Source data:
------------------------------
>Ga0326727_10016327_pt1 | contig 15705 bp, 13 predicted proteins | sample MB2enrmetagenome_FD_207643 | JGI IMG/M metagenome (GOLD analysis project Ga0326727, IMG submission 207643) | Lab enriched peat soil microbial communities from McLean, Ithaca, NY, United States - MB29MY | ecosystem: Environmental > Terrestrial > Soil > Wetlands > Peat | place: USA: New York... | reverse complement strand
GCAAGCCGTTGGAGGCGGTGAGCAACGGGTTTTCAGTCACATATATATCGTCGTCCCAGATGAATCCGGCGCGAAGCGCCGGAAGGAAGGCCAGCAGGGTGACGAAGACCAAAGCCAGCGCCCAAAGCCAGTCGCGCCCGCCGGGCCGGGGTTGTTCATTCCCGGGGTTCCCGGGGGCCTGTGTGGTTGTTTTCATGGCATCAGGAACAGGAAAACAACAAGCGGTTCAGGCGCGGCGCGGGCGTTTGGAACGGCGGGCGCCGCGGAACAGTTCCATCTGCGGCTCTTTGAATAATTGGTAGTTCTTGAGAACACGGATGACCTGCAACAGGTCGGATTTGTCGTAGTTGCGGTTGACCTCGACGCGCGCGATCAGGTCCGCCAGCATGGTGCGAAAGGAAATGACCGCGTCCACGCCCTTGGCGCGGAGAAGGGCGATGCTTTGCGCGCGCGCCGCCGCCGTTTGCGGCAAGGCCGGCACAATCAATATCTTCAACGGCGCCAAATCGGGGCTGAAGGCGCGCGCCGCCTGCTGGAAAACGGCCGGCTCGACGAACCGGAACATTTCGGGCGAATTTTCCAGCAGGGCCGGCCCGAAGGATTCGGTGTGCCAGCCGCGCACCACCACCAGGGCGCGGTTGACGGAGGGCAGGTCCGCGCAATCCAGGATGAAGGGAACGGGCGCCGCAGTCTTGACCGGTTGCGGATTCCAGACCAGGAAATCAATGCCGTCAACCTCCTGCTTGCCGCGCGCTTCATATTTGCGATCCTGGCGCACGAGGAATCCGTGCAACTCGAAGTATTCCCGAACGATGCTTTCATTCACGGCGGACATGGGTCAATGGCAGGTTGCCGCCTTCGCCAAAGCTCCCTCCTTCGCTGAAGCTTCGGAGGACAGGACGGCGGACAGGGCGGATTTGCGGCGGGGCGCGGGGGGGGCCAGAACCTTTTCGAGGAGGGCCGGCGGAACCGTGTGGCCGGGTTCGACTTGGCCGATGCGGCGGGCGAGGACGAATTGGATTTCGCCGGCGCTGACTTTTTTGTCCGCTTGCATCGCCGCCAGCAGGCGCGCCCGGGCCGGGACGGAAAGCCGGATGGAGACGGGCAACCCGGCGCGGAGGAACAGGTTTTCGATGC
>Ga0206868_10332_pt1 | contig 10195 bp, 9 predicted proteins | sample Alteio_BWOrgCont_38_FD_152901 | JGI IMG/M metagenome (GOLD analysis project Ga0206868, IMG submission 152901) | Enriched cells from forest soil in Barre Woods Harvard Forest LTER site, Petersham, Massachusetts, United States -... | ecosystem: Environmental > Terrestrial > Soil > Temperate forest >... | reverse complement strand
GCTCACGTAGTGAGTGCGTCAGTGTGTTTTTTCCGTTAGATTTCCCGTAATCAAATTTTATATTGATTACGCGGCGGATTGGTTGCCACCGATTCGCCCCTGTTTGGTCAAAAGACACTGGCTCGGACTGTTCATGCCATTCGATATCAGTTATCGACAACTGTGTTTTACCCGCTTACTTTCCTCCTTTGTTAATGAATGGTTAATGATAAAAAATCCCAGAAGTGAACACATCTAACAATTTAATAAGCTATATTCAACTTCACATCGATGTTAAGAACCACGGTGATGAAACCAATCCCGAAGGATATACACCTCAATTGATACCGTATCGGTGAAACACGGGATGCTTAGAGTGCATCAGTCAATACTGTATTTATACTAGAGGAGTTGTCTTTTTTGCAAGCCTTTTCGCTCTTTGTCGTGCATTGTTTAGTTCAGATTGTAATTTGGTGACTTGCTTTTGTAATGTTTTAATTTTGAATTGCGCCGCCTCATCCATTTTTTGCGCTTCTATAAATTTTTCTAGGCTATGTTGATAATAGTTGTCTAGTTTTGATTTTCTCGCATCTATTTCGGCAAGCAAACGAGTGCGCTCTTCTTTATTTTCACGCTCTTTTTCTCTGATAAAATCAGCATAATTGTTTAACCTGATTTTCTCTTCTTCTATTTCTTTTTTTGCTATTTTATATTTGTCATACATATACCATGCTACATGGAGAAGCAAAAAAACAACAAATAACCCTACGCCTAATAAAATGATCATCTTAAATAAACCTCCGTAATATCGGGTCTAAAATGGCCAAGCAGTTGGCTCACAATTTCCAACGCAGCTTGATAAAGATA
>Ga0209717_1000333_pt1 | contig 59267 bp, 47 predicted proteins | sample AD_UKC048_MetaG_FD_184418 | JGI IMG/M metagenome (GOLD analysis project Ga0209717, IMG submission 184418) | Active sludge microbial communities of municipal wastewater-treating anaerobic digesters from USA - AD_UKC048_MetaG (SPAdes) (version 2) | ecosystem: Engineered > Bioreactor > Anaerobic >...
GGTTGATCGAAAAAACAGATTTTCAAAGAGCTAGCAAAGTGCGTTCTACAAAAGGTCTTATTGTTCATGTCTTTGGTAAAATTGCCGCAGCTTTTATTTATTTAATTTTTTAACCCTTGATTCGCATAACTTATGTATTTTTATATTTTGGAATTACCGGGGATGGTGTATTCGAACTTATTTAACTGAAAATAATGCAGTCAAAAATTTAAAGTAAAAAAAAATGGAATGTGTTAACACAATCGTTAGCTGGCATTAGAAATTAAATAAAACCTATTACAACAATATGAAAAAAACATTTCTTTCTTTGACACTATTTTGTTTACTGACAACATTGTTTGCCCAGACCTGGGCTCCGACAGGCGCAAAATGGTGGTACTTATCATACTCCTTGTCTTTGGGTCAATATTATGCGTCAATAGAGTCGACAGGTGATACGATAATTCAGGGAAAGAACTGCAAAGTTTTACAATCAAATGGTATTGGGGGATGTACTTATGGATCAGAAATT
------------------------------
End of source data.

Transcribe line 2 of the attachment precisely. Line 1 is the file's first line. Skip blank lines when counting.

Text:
GCAAGCCGTTGGAGGCGGTGAGCAACGGGTTTTCAGTCACATATATATCGTCGTCCCAGATGAATCCGGCGCGAAGCGCCGGAAGGAAGGCCAGCAGGGTGACGAAGACCAAAGCCAGCGCCCAAAGCCAGTCGCGCCCGCCGGGCCGGGGTTGTTCATTCCCGGGGTTCCCGGGGGCCTGTGTGGTTGTTTTCATGGCATCAGGAACAGGAAAACAACAAGCGGTTCAGGCGCGGCGCGGGCGTTTGGAACGGCGGGCGCCGCGGAACAGTTCCATCTGCGGCTCTTTGAATAATTGGTAGTTCTTGAGAACACGGATGACCTGCAACAGGTCGGATTTGTCGTAGTTGCGGTTGACCTCGACGCGCGCGATCAGGTCCGCCAGCATGGTGCGAAAGGAAATGACCGCGTCCACGCCCTTGGCGCGGAGAAGGGCGATGCTTTGCGCGCGCGCCGCCGCCGTTTGCGGCAAGGCCGGCACAATCAATATCTTCAACGGCGCCAAATCGGGGCTGAAGGCGCGCGCCGCCTGCTGGAAAACGGCCGGCTCGACGAACCGGAACATTTCGGGCGAATTTTCCAGCAGGGCCGGCCCGAAGGATTCGGTGTGCCAGCCGCGCACCACCACCAGGGCGCGGTTGACGGAGGGCAGGTCCGCGCAATCCAGGATGAAGGGAACGGGCGCCGCAGTCTTGACCGGTTGCGGATTCCAGACCAGGAAATCAATGCCGTCAACCTCCTGCTTGCCGCGCGCTTCATATTTGCGATCCTGGCGCACGAGGAATCCGTGCAACTCGAAGTATTCCCGAACGATGCTTTCATTCACGGCGGACATGGGTCAATGGCAGGTTGCCGCCTTCGCCAAAGCTCCCTCCTTCGCTGAAGCTTCGGAGGACAGGACGGCGGACAGGGCGGATTTGCGGCGGGGCGCGGGGGGGGCCAGAACCTTTTCGAGGAGGGCCGGCGGAACCGTGTGGCCGGGTTCGACTTGGCCGATGCGGCGGGCGAGGACGAATTGGATTTCGCCGGCGCTGACTTTTTTGTCCGCTTGCATCGCCGCCAGCAGGCGCGCCCGGGCCGGGACGGAAAGCCGGATGGAGACGGGCAACCCGGCGCGGAGGAACAGGTTTTCGATGC